The measure also imposes new civil penalties for consuming cannabis while driving, and imposes additional penalties for those who operate a motor vehicle impaired with a minor in the vehicle.

    The Governor vetoed similar legislation in 2017, but had consistently indicated since then that he was willing to reconsider his position.

    Alaska, California, Colorado, Maine, Massachusetts, Nevada, Oregon, Washington, and the District of Columbia have also legalized marijuana use by adults.

  • by Paul Armentano, NORML Deputy Director January 12, 2018

    thumbs_upRepublican Gov. Phil Scott publicly announced at a news conference that he intends to sign legislation into law legalizing the use and cultivation of personal use quantities of marijuana by adults. The Governor vetoed similar legislation last year.

    House Bill 511 eliminates existing civil penalties specific to the possession of up to one ounce of cannabis, and also removes criminal penalties with regard to the private cultivation of six marijuana plants (two mature and up to four immature). Those who cultivate marijuana for their own personal use may possess at home the total quantity of their harvest.

    The measure also imposes new civil penalties for consuming cannabis while driving, and imposes additional penalties for those who operate a motor vehicle impaired with a minor in the vehicle.

    “We’ll take a look at it to make sure it’s technically correct, and then I’ll sign the bill,” Scott said during a Statehouse press conference yesterday. “This is a libertarian approach. I’ve said I’m not philosophically opposed to it. I know there are diverse opinions … as to whether we should move forward, but I still firmly believe that what you do in your own home should be your business, as long as it doesn’t affect someone else.”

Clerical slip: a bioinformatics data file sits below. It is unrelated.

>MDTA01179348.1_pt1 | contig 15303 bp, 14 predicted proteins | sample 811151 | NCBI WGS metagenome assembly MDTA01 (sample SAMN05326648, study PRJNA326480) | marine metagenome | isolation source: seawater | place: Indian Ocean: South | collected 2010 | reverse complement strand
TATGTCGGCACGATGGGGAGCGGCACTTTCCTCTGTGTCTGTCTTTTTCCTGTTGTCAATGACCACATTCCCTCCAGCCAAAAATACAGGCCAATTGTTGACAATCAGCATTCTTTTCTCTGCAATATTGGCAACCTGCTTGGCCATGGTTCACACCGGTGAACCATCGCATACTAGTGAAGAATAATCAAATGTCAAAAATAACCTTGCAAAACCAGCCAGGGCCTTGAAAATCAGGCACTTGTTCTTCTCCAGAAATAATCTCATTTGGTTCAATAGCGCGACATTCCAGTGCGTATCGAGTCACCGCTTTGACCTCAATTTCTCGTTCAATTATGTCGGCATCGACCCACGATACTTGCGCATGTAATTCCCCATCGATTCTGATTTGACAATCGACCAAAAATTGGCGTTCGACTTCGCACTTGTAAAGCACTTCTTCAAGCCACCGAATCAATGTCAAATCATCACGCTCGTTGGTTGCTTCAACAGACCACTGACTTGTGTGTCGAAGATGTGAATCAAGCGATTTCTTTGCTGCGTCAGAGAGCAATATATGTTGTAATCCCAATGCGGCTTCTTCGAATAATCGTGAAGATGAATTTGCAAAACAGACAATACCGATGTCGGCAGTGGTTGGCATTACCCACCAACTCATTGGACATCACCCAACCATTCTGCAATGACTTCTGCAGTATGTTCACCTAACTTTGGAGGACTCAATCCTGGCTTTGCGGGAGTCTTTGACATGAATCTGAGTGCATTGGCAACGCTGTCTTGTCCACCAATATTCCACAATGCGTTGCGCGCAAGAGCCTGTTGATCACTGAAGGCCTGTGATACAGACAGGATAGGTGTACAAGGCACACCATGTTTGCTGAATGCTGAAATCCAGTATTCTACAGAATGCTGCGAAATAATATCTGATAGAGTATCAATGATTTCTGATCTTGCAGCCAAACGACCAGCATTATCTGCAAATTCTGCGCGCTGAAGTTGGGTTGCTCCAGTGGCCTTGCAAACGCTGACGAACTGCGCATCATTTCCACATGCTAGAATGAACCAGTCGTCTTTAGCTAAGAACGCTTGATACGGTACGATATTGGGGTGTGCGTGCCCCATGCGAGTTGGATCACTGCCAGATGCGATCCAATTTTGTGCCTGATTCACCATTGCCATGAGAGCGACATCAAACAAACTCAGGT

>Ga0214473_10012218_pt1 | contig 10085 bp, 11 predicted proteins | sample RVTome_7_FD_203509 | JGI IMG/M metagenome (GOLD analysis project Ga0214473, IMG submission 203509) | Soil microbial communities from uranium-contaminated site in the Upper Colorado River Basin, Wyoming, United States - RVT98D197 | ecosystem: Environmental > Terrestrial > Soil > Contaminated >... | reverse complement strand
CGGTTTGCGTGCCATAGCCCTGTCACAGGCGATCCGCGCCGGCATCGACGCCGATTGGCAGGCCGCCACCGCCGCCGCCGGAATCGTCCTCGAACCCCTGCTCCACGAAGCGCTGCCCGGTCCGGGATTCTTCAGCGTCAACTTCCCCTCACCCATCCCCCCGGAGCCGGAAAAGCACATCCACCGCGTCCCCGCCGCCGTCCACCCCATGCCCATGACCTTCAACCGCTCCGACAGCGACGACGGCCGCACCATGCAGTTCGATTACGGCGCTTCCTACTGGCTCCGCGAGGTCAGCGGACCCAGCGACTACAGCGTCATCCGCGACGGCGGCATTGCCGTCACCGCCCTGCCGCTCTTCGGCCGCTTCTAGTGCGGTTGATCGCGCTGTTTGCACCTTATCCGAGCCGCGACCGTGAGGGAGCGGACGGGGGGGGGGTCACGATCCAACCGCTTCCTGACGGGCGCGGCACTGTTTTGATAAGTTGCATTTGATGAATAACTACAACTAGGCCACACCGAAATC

Vermont will be the first state to legislatively act to eliminate both criminal and civil penalties for personal marijuana possession and growing.

    Once signed, the new law will take effect July 1, 2018.

  • by NORML January 10, 2018

    thumbs_upToday, the Vermont state Senate approved a measure that would legalize the possession and limited home cultivation of marijuana. Under this legislation, H. 511, individuals 21 years of age or older would be able to possess up to one ounce of marijuana and cultivate a limited amount for personal use.

    “While prohibitionists like Attorney General Jeff Sessions desperately try to force our country to return to the dark ages, his flailing seems to be for naught, as Vermont is now positioned to be the first state to legalize marijuana possession by legislative action,” said NORML Executive Director Erik Altieri, “The American people have made their position clear, it is time to move away from the failed policies of the past and to move in the sensible direction of legalization. Vermont will likely be the first state to take such an action this year, it is unlikely to be the last with New Jersey, Delaware, New Hampshire, Connecticut and others likely to give legalization legislation serious consideration during the 2018 legislative session.”

    H. 511 was approved by the state’s lower chamber last week in a 81-63 vote. Now that it has passed the state Senate, the bill will be sent to Governor Phil Smith for his signature. Despite vetoing a similar effort last year, Governor Scott has stated he would likely sign this renewed effort.

    Passage of legalization in Vermont in 2018 would be a legislative first. To date, all eight states that have enacted legalization of the adult use of marijuana, as well as the District of Columbia have done so by a direct vote of the people.

    One in five Americans reside in a jurisdiction where the adult use of cannabis is legal under state statute, and the majority of citizens reside someplace where the medical use of cannabis is legally authorized. As is evidenced by Vermont lawmakers’ actions, it is clear that the Trump administration is not going to be able to cease this momentum in favor of the enactment of rational marijuana policies.

    “For the second time in two years, Vermont lawmakers have rejected the failed Flat Earth policies of marijuana prohibition,” NORML’s Deputy Director Paul Armentano said,”The majority of Vermonters, like the majority of the American public, desire to live in a community where responsible adults who choose to consume cannabis are no longer criminalized or stigmatized. Governor Scott would be wise to provide Vermonters with this path forward, rather than cling to the failed policies of the past.”

    WANT TO CHANGE THE MARIJUANA LAWS IN YOUR STATE? CLICK HERE TO EASILY WRITE YOUR ELECTED OFFICIALS IN SUPPORT OF REFORM.